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The outline property in CSS draws a line around the outside of an element. It’s similar to border except that:

  1. It always goes around all the sides, you can’t specify particular sides
  2. It’s not a part of the box model, so it won’t affect the position of the element or adjacent elements (nice for debugging!)

Other minor facts include that it doesn’t respect border-radius (makes sense I suppose as it’s not a border) and that it isn’t always rectangular. If the outline goes around an inline element with different font-sizes, for instance, Opera will draw a staggered box around it all.

It is often used for accessibility reasons, to emphasize a link when tabbed to without affecting positioning and in a different way than hover.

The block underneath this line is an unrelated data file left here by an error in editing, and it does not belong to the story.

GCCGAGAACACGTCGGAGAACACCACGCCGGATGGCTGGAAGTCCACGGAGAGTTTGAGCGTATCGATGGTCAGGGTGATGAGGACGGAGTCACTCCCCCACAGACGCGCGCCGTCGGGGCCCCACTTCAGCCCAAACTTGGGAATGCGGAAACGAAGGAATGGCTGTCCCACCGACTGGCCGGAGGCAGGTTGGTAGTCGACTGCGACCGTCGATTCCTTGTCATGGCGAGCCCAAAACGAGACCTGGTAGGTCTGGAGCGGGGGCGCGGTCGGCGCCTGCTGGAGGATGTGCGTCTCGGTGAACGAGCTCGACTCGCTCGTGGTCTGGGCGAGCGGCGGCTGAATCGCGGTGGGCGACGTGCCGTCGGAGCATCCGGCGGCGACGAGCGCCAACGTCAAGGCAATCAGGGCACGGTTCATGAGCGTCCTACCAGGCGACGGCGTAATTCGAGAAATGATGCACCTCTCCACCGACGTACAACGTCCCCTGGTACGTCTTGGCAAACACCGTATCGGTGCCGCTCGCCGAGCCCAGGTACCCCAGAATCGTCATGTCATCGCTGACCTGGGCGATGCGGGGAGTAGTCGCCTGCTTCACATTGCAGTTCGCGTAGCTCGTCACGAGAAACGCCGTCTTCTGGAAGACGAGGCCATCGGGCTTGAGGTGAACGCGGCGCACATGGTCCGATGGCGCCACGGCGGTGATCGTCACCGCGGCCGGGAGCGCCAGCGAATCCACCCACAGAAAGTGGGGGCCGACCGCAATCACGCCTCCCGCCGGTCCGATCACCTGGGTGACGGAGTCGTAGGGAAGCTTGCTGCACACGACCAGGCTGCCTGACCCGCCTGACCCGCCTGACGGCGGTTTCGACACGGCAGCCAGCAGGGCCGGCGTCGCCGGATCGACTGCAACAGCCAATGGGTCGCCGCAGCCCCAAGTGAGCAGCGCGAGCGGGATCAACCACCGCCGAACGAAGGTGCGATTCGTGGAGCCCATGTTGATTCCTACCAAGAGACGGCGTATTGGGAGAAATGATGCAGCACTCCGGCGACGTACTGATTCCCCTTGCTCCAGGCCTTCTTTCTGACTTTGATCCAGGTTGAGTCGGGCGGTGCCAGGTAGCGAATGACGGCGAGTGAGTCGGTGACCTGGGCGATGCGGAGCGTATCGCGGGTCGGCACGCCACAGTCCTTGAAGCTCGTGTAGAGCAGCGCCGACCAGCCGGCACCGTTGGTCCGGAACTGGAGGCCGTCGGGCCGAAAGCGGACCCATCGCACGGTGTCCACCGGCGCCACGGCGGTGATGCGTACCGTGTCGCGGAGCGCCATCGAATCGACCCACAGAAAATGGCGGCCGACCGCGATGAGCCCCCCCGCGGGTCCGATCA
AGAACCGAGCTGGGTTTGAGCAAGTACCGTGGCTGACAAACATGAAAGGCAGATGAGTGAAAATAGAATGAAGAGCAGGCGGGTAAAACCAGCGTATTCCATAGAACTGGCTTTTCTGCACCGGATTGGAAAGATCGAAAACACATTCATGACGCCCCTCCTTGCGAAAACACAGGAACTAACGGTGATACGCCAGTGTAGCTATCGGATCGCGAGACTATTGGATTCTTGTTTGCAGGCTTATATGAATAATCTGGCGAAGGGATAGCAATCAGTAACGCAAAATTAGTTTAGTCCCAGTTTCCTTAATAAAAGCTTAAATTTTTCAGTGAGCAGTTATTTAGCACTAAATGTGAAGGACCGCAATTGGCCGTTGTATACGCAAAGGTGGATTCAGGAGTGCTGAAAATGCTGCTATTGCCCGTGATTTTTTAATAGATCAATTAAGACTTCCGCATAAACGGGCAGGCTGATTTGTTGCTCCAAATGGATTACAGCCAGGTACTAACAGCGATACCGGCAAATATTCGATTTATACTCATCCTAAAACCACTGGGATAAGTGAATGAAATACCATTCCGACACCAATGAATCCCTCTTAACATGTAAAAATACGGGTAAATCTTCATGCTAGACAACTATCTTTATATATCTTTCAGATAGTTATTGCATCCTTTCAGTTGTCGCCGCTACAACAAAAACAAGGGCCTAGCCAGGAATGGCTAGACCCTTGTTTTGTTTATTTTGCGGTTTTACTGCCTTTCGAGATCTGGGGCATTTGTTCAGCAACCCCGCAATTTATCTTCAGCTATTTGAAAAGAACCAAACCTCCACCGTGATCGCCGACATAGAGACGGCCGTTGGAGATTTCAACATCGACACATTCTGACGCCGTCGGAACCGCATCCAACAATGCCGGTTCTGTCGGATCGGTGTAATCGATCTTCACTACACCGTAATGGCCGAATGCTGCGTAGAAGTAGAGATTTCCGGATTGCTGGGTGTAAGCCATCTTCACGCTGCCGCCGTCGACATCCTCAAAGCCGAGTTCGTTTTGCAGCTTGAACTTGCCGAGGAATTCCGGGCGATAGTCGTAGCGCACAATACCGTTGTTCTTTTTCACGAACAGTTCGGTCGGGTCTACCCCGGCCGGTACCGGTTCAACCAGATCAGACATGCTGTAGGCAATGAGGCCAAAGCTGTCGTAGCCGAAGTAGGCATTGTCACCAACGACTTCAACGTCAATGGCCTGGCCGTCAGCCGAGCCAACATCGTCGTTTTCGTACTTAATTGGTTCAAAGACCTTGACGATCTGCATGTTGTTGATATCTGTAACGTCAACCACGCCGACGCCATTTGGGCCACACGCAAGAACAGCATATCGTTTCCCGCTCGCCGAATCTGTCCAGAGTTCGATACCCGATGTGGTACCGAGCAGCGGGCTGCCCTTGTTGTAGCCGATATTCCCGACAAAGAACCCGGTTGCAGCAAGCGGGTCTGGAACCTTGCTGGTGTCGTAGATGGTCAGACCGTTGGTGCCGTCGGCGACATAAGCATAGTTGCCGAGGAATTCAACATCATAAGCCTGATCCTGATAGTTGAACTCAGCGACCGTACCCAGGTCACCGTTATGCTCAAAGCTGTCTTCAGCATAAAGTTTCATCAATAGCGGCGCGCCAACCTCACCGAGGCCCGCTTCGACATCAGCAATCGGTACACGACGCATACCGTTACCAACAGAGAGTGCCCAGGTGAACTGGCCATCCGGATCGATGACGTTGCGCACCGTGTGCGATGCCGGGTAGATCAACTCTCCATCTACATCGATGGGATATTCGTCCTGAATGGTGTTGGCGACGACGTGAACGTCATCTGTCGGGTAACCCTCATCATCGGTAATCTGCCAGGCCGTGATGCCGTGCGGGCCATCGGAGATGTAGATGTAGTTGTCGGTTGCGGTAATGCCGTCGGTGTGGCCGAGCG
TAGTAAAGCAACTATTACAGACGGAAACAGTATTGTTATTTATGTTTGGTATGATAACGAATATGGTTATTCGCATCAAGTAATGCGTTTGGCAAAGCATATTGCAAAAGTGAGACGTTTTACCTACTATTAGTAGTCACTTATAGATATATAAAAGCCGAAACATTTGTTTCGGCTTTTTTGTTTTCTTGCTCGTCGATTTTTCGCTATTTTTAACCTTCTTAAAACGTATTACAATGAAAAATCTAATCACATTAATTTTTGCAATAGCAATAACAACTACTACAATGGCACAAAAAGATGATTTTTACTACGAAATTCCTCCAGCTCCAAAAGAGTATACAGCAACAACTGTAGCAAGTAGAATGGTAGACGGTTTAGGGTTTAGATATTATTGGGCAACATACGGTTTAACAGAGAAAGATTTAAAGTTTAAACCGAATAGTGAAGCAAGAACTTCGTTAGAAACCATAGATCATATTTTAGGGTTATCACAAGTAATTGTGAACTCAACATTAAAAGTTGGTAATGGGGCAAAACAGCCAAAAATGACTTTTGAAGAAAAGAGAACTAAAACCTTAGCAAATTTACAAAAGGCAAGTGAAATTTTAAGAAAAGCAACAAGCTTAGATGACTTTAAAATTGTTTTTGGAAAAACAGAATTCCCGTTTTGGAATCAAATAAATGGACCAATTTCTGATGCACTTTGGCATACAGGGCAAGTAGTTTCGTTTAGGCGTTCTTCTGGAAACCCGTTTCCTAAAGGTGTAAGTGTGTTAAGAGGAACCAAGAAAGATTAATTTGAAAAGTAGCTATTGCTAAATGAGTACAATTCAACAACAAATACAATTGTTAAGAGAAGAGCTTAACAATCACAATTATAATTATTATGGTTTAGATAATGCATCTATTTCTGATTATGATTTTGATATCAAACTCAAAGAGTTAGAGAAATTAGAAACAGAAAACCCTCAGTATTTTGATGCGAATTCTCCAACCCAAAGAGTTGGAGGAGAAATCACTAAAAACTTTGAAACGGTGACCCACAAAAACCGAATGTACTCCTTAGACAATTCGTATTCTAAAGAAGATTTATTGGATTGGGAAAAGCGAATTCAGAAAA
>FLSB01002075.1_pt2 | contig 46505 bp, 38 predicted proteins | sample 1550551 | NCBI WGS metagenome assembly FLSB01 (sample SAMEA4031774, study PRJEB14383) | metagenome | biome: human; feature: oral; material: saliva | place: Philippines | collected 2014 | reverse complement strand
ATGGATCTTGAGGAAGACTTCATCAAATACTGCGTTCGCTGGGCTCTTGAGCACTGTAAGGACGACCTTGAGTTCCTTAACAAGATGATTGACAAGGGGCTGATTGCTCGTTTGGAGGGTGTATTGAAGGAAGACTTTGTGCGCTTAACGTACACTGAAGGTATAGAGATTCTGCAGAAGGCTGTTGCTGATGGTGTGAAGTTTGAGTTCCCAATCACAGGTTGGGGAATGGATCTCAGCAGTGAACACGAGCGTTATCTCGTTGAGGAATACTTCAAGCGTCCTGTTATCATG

a:focus {
  outline: 1px dashed red;


outline: [ <outline-width> || <outline-style> || <outline-color> ] | inherit

It takes the same properties as border, but with “outline-” instead.

The above shorthand could have been written:

a:focus {
  outline-width: 1px;
  outline-style: dashed;
  outline-color: red;


  • You can’t set an outline on just one (or two, or three) sides of an elements. All sides only. There is no such thing as outline-top, outline-right, outline-bottom, or outline-left like there is with border.
  • Try opening up the console on any website and running document.head.insertAdjacentHTML("beforeend", "<style>* { outline: 1px solid red; }</style>"); – you’ll see a lot of the sites structure that way.
  • outline is used for :focus styles by default. Remember if you ever remove outline styles, like a:focus { outline: 0; }, you need to add them back in using some other kind of visually distinct style.

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